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IT HAS been 39 years since the packed, early morning train derailed as it approached Granville station causing Australia’s worst rail disaster.
Survivors, rescuers and families of victims today joined politicians for the annual memorial service in memory of the 83 men and women who lost their lives that day.
On January 18, 1977, the Mt Victoria to Sydney train derailed at Granville at 8.10am.
The derailment brought down the Bold St bridge onto the carriages, with most of the fatally injured dying instantly. More than 213 were badly injured in the accident.
The heat had buckled the railway tracks, causing the derailment, authorities have since stated.
Gerry Buchtmann led a party of volunteers at the scene and found “absolute devastation”.
More than 213 people were also badly injured in the accident Picture: Archive News LtdMr Buchtmann, who is also the spokesman for the Granville Memorial Trust, was right in the thick of things that morning pulling survivors and bodies from the wreckage.
“I was under the front of the third carriage rescuing people,” Mr Buchtmann said.
“I have no idea how many people we helped that day, we were just doing the job we had been trained to do, alongside the police.”
Mr Buchtmann said that dealing with the situation was difficult, especially as the last person to be cleared from the wreckage was a friend of his.
“Even with the training that is a different kettle of fish,” he said.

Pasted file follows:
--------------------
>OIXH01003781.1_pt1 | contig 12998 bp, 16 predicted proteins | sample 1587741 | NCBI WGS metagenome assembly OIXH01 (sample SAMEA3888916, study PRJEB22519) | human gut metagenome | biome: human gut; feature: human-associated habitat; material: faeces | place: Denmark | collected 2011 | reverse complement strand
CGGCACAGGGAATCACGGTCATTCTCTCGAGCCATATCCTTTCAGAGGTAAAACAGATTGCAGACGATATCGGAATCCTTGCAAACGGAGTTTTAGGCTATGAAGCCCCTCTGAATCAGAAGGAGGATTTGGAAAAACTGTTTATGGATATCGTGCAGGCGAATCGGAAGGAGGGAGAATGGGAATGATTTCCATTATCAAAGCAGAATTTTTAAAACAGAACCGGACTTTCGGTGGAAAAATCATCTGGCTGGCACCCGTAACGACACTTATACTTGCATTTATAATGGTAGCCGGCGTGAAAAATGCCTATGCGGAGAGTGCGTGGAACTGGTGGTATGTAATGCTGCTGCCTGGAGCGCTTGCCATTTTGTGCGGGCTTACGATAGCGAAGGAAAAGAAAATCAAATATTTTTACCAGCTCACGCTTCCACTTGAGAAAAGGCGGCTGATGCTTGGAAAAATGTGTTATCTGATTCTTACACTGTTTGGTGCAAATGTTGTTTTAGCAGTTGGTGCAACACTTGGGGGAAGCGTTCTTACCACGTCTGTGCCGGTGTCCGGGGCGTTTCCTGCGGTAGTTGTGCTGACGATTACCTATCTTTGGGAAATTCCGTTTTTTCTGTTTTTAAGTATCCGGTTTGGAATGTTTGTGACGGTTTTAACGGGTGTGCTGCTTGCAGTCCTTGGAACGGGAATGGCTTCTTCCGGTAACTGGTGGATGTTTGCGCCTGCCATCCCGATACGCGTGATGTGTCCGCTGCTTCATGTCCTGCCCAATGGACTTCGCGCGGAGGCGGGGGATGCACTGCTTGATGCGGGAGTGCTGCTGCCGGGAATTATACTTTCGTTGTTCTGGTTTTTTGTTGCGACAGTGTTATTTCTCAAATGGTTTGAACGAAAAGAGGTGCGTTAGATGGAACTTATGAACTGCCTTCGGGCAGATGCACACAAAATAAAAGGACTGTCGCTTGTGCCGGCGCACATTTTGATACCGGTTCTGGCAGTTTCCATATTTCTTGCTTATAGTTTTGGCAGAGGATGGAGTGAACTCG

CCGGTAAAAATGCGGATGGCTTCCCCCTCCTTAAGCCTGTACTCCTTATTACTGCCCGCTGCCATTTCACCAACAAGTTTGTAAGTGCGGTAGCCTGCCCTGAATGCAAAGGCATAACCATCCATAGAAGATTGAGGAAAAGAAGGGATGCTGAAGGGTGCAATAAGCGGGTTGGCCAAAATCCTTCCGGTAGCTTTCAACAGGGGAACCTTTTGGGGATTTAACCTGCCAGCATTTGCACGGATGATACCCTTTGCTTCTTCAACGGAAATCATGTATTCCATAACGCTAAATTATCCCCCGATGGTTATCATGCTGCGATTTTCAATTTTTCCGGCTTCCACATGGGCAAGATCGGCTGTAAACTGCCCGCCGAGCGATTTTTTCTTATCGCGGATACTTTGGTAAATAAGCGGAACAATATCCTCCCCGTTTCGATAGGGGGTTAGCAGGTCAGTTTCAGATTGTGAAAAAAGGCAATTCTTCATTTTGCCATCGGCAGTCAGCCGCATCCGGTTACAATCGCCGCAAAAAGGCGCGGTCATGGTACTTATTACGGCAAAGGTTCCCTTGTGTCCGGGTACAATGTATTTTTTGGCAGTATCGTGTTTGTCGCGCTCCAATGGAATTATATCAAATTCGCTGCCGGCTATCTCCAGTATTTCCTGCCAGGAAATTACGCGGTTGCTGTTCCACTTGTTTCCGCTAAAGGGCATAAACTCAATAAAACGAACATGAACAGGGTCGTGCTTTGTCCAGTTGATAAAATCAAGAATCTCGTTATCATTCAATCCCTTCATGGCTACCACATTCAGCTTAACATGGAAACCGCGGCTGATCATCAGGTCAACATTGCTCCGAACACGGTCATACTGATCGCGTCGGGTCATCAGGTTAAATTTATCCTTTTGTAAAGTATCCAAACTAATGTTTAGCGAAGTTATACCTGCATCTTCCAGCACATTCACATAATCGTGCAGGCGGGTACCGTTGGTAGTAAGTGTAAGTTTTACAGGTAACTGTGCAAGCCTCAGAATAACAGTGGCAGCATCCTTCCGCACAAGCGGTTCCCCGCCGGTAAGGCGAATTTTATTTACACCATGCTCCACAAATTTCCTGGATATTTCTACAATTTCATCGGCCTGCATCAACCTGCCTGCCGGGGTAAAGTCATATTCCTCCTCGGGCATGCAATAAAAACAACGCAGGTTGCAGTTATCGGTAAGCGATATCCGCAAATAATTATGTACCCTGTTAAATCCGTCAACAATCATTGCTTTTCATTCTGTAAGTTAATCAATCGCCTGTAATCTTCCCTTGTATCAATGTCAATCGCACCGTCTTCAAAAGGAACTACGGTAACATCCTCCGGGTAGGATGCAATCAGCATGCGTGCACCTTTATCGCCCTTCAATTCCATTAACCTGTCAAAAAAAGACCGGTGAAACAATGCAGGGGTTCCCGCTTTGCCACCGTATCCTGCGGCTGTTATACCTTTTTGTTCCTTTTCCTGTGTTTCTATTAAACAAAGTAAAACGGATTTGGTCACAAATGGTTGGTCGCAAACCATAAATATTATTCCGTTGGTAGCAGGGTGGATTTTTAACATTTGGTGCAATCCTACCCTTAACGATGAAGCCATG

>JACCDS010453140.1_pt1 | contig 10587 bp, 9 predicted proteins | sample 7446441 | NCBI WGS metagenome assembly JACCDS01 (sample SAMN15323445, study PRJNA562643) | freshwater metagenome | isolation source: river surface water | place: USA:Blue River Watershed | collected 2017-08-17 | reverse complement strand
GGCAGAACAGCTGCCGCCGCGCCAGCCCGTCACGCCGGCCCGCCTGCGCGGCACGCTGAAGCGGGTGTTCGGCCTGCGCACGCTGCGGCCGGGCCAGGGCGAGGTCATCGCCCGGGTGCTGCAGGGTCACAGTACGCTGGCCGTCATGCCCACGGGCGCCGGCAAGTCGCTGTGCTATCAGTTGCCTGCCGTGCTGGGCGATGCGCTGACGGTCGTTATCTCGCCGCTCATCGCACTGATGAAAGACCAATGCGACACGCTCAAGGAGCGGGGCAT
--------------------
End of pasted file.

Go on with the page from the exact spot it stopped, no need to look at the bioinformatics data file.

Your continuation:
“I was able to carry him out on a stretcher but he died just two days later.
“It was a privilege to have known the man and known his family.
“I still see his wife quite a bit as she lives in the same area.”
Barry Gobbe, one of the first ambulance officers on the scene, described the train crash as the “worst preventable disaster in Australian history”.
In a book published last year, Gobbe re-examined the cause of the disaster, which he claimed was swept under the carpet at the time.
Barry Gobbe, an ambulance officer on the scene, said the accident was preventable.The blame for the accident was attributed to the poor maintenance of the tracks and the structure of the bridge. But Gobbe said his research showed there was also a problem with the train.
“There was another maintenance issue they weren’t aware of to do with the train itself,” he said.
“It (the findings) was very well orchestrated to lay blame on some of the track workers not looking after the track.”
A ceremony will be hosted by the Granville Memorial Trust at Granville Town Hall at 11am.
After the ceremony in the town hall, guests will march to the memorial wall to lay wreaths. The event will end with the throwing of 83 roses onto the tracks to commemorate the dead.
The annual service is known as The Day of the Roses.
This article first appeared on www.dailytelegraph.com.au
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